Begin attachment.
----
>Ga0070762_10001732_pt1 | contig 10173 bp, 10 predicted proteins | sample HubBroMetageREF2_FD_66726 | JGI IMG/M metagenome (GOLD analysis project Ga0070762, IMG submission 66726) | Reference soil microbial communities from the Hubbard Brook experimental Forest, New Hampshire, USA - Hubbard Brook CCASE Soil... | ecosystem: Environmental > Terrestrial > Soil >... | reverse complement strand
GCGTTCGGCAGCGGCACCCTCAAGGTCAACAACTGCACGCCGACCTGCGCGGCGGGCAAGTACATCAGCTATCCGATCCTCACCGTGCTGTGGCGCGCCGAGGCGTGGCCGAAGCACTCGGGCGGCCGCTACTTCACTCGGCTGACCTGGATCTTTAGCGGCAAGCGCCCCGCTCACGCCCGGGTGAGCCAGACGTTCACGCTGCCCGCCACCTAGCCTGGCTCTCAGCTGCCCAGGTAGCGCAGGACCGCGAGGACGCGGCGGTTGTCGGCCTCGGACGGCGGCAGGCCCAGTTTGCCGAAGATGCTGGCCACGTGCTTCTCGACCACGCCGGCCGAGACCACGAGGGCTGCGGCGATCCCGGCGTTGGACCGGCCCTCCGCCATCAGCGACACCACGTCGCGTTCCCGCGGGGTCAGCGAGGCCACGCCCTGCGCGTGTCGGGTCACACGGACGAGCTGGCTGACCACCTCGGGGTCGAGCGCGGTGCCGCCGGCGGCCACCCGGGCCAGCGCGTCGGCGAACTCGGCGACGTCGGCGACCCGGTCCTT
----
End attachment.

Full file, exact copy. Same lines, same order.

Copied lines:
>Ga0070762_10001732_pt1 | contig 10173 bp, 10 predicted proteins | sample HubBroMetageREF2_FD_66726 | JGI IMG/M metagenome (GOLD analysis project Ga0070762, IMG submission 66726) | Reference soil microbial communities from the Hubbard Brook experimental Forest, New Hampshire, USA - Hubbard Brook CCASE Soil... | ecosystem: Environmental > Terrestrial > Soil >... | reverse complement strand
GCGTTCGGCAGCGGCACCCTCAAGGTCAACAACTGCACGCCGACCTGCGCGGCGGGCAAGTACATCAGCTATCCGATCCTCACCGTGCTGTGGCGCGCCGAGGCGTGGCCGAAGCACTCGGGCGGCCGCTACTTCACTCGGCTGACCTGGATCTTTAGCGGCAAGCGCCCCGCTCACGCCCGGGTGAGCCAGACGTTCACGCTGCCCGCCACCTAGCCTGGCTCTCAGCTGCCCAGGTAGCGCAGGACCGCGAGGACGCGGCGGTTGTCGGCCTCGGACGGCGGCAGGCCCAGTTTGCCGAAGATGCTGGCCACGTGCTTCTCGACCACGCCGGCCGAGACCACGAGGGCTGCGGCGATCCCGGCGTTGGACCGGCCCTCCGCCATCAGCGACACCACGTCGCGTTCCCGCGGGGTCAGCGAGGCCACGCCCTGCGCGTGTCGGGTCACACGGACGAGCTGGCTGACCACCTCGGGGTCGAGCGCGGTGCCGCCGGCGGCCACCCGGGCCAGCGCGTCGGCGAACTCGGCGACGTCGGCGACCCGGTCCTT